Choice and Negative Reinforcement: The Effects of Amount, Delay and Probability
AuthorBonow, Jennifer Ann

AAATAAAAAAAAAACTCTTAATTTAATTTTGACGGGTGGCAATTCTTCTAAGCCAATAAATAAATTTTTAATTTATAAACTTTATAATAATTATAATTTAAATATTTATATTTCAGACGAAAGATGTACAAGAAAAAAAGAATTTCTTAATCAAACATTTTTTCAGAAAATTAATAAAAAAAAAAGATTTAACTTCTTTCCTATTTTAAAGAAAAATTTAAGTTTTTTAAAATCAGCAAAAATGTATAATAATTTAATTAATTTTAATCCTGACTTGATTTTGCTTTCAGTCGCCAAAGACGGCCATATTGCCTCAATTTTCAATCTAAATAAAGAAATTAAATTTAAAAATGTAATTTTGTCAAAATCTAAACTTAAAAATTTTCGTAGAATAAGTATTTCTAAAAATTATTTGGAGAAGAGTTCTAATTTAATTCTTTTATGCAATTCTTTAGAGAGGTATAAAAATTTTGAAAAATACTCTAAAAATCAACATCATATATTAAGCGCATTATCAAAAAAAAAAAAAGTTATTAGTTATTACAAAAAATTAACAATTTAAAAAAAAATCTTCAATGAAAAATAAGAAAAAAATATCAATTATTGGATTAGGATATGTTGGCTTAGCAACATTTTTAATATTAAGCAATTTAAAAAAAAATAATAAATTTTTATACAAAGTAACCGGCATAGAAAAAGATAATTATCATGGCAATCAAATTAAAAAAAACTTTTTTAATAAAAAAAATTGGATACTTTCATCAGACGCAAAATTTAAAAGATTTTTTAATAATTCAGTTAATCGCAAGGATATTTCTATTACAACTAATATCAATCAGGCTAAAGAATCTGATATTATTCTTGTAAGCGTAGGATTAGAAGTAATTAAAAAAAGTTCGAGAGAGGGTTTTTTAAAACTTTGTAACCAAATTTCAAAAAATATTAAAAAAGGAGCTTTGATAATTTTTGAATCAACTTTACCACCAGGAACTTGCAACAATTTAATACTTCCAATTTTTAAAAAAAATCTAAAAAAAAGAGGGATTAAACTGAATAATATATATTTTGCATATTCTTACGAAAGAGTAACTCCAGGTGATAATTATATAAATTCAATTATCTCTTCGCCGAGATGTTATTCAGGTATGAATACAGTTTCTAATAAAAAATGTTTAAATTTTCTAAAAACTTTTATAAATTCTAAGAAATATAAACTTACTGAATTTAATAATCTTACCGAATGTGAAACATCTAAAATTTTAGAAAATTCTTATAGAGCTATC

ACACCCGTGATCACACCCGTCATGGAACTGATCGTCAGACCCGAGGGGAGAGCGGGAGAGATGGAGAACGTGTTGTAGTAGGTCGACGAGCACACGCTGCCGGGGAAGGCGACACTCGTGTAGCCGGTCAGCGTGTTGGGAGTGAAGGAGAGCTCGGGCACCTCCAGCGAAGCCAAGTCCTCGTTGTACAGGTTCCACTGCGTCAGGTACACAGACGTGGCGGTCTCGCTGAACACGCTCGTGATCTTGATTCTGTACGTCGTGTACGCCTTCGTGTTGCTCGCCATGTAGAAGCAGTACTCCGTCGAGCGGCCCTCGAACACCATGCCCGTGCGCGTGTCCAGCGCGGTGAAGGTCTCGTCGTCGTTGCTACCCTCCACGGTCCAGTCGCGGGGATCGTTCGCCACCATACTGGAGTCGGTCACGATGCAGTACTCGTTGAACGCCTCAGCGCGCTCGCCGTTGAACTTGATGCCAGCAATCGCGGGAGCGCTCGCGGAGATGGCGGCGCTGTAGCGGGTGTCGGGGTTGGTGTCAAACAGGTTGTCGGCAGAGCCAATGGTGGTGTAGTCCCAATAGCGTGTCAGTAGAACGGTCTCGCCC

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In behavior analysis, self-control is defined as selecting a large, delayed reinforcer over a small, immediate (or less delayed) reinforcer while selecting the small-immediate reinforcer is termed impulsive (Ainslie, 1974; Rachlin & Green, 1972). This definition highlights the importance of the delay to, and magnitude of, reinforcement in choice making behavior. These two variables have been studied extensively in the self-control paradigm. A distinct but theoretically related area of research, discounting, investigates the interaction between magnitude and probability of reinforcement. Even though results of discounting studies suggest that the probability of reinforcement plays a large role in choice behavior (e.g., Rachlin, Logue Gibbon, & Frankel, 1986; Rachlin, Raineri, & Cross, 1991), there has been little investigation of this factor in the self-control research. The current study aimed to investigate the effect of probabilities of reinforcement of less than 1 on the choice-making behavior of adults. The first experiment examined selections between uncertain immediate and certain delayed reinforcers and the second experiment examined selections between uncertain large and certain small magnitude reinforcers. These experiments were done using negative reinforcement (the removal of a loud white-noise) during a preferred task (watching a DVD movie), as it has been demonstrated that humans are more likely to respond impulsively in studies employing negative, rather than positive, reinforcers (e.g., MacAleese, 2009; Navarick, 1982; Solnick, Kannenberg, Eckerman, &Waller, 1980). The data show that when probability of reinforcement is held constant, adult humans prefer immediate (Experiment 1) and large magnitude (Experiment 2) reinforcers and that reducing the probability of reinforcement can induce preference shifts in humans.